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Thread: NDE, Meditation & "Jhana Practice"

  1. #11
    Administrator/ 5 Precept Keeper Senior Member Jerrod Lopes's Avatar
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    Dear Marcia and all,

    I have realized, as you may have too, that jhanas are a part of life, not exclusive to Buddhism. Many people have undoubtedly experienced this and called it by other names, attributed the experience to other things. Pre-knowledge of Buddhism is entirely unneccessary. I could write a book on this post alone but don't have an interest in it. What I am interested in is people opening further and further to actuality. What I am getting at is that you may have had such experiences and the label "jhana" is preventing further understanding. There are as many 'padas' to the Dhamma as there are people. I hesitate, with extreme gravity, to say this; I realized the first three of the Four Noble Truths before I read word one of a sutta (in this life anyway) or became interested in Buddhism for that matter. So there's an answer, if you can trust that I have no desire to lie or aggrandize myself. Be well.

  2. #12
    I thought I posted a reply earlier today but I don't see it coming up. So here is another go.
    Thank you Ed and Jerrod for your thoughtful replies.
    I agree with each of your perspectives and experiences.
    For me it is a matter of learning how much tranquility (samatha) is sufficient to form a foundation which gives rise to the necessary wisdom (vipassana) to gain Path Knowledge and Fruition. I try not to think about it much because then my concentration and effort suffer.
    I am confident that Dhamma will show the way if I just keep practicing.
    ~Marcia

  3. #13
    Senior Member Mara Pacers's Avatar
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    Dear Marcia,
    What a lovely attitude. It reminds me of something that Ajahn Brahm often says - that it is all about exploring and experimenting with ones own mind. That no-one else can prescribe exactly the right thing for you. I am so glad that you have the confidence to do so. With the Dhamma to guide you, I wish you joyful adventures..... ��

    With Metta and joy for you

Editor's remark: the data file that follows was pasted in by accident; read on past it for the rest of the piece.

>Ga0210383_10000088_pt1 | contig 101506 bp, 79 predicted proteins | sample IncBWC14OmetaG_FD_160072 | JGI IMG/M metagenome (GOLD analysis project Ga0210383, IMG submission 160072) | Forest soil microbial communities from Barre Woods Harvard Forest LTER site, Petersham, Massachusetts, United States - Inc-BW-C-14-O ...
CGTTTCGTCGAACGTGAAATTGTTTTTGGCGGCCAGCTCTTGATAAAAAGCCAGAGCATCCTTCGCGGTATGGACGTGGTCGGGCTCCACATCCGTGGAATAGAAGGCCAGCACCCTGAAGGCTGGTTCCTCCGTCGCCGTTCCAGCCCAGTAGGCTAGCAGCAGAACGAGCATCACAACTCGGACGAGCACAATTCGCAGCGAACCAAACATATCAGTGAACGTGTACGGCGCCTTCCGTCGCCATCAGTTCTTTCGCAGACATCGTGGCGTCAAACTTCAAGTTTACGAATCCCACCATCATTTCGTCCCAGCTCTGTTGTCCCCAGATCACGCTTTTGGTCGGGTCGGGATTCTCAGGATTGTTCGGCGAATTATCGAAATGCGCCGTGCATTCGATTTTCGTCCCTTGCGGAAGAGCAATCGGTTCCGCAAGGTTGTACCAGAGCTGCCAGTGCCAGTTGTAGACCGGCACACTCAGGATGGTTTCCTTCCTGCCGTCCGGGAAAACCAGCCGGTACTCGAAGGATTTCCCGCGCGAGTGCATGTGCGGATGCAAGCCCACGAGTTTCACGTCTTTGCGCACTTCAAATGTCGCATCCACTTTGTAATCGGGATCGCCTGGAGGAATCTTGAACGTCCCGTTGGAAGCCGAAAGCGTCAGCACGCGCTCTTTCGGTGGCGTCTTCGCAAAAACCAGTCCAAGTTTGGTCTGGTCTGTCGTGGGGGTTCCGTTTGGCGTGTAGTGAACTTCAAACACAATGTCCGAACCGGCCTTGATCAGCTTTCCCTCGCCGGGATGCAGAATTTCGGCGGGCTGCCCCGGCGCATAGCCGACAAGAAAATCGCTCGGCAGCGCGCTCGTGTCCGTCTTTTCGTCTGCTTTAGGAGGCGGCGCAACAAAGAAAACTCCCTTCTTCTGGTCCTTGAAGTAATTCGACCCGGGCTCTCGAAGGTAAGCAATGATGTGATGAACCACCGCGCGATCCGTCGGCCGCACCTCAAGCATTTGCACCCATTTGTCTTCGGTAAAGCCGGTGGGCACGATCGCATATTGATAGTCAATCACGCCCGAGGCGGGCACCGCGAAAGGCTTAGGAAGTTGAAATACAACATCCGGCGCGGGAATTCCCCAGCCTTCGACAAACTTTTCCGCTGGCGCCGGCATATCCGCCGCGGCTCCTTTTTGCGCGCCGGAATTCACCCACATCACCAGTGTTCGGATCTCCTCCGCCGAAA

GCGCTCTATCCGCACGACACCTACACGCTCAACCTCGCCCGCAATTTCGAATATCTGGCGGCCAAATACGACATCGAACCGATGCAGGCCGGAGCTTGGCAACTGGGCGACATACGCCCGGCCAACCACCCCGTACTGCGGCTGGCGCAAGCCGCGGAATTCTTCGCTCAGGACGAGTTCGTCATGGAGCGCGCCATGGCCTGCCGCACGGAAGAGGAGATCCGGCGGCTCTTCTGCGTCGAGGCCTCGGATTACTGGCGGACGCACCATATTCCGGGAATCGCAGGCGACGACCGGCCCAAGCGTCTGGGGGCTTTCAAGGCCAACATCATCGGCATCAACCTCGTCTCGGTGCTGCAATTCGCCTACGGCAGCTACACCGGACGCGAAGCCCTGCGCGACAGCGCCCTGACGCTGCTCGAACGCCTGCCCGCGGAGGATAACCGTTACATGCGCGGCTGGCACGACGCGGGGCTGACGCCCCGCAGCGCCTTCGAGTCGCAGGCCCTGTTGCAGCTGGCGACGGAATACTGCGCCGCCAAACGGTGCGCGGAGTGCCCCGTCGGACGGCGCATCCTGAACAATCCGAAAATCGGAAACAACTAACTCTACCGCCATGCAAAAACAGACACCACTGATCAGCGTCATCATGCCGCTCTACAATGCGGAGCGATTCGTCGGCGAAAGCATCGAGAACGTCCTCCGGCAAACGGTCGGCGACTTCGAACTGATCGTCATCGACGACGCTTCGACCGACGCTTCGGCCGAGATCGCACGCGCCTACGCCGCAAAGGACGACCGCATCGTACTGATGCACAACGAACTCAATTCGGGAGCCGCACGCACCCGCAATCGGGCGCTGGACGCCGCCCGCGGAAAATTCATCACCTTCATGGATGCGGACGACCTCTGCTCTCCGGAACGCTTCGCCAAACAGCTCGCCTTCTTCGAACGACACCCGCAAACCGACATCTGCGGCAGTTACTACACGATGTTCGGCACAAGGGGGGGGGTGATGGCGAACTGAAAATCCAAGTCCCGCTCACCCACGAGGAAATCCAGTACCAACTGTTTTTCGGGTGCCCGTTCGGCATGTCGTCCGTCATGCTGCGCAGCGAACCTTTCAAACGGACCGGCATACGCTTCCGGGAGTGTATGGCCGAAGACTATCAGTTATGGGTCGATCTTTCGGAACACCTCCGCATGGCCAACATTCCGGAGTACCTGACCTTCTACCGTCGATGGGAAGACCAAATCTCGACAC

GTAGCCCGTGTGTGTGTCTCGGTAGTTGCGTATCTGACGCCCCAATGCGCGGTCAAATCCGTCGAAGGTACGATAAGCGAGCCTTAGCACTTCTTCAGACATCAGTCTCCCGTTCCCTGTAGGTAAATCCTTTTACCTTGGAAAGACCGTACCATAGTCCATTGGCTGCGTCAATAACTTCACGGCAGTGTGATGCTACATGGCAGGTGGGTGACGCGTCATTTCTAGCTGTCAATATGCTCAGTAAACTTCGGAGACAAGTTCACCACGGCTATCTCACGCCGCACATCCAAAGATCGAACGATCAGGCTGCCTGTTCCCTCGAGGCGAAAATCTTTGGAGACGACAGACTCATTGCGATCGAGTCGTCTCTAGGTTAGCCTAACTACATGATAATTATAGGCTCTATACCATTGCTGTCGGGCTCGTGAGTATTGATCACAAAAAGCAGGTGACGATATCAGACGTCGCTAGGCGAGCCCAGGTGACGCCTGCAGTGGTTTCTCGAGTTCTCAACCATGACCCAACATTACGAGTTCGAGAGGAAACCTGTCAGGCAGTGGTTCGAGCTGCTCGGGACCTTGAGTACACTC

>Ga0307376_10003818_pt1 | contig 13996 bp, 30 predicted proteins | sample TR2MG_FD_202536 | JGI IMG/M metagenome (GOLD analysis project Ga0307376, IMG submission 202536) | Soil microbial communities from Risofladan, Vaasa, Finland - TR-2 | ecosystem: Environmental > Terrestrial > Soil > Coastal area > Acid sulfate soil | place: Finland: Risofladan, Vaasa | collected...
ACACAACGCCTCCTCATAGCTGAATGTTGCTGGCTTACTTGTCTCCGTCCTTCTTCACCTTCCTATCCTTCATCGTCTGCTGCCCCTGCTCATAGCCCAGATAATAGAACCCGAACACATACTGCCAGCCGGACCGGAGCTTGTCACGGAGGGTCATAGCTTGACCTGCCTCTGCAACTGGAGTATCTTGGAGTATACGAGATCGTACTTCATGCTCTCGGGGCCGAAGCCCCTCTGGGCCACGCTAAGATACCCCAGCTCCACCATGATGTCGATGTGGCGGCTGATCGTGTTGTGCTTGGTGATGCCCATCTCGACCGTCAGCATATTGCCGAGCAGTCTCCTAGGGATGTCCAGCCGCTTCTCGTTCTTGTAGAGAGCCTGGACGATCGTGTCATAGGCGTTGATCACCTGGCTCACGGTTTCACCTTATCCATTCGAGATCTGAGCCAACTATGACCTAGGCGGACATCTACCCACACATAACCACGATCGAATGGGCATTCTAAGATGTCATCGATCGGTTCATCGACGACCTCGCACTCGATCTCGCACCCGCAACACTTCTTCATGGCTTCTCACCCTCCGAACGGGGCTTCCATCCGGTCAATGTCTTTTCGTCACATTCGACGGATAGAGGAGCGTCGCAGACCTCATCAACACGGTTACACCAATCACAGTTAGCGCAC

Mara

  4. #14
    Thank you, Mara.

  5. #15
    I was researching Pa Auk Sayadaw's method when I came across this article by Leigh Brasington.

    http://www.leighb.com/jhana_fr.htm

    It was helpful to me to read this, as I experienced much piti and sukha when I began present moment meditation. Was it jhana? I don't know. And I don't have the same quality of experience now, which is a relief since it seemed to be a coarse type of energy. In Ayya Khema's writings, she says that one might experience piti and sukha with lesser intensity as one progresses.

    With metta.
    ~Marcia

  6. #16
    Administrator/ 5 Precept Keeper Senior Member Jerrod Lopes's Avatar
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    I'm pretty sure I homed in on the key to this method in the first sentence.

    This is my view. Both from conjecture and direct experience, I am fairly certain all sorts of wonderful spiritual things could happen if I found myself gifted with the luxury of spending a month in retreat in the forest. Few of us can get a retreat for a day, let alone to the forest for a month. The point to all of this? Renunciation. None of this is as effective and lasting as commitment to renunciation. This, I believe, is why after a dozen years of practice, nothing seems "better" to me than it did years ago. If we have the luxury of renunciation, wonderful things can happen. If we work, pay bills, go to this event, that meeting, have a boss, be someone's boss, vote, get office.. .we will suffer. All of these stories could read; I left the world...the end: this would save a whole lot of time and paper. I think if the Buddha were alive he might ask why we are trying to cook our meals with ice instead of fire? We know the cause of suffering. Not attaining jhanas is not the cause of suffering. Jhana is a reward for renouncing the things that make us suffer.

  7. #17
    Senior Member Mara Pacers's Avatar
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    Love your last sentence Jerrod. It nails it exactly for me as well. Having spent the last 7 months actively dwelling in Samsara, and interacting with all the things that cause suffering, I can attest, that it is much much harder to reach let alone maintain states of equanimity, let alone joy. However, I am sure that without having developed strategies (some wisdom) for how to better deal with this, the stress and suffering would be much worse than it is now.

    This experience is especially noticeable given my long isolation/renunciation beforehand. Can't wait to get back to it.

    This is also why I have such gratitude and appreciation for our teachers, and especially AB, who travel and teach so much, thereby exposing themselves to more suffering than they would otherwise. Perhaps the closer one draws to being an Arahant the less suffering you experience, even if you are constantly exposed to it.

    With Metta

    Mara

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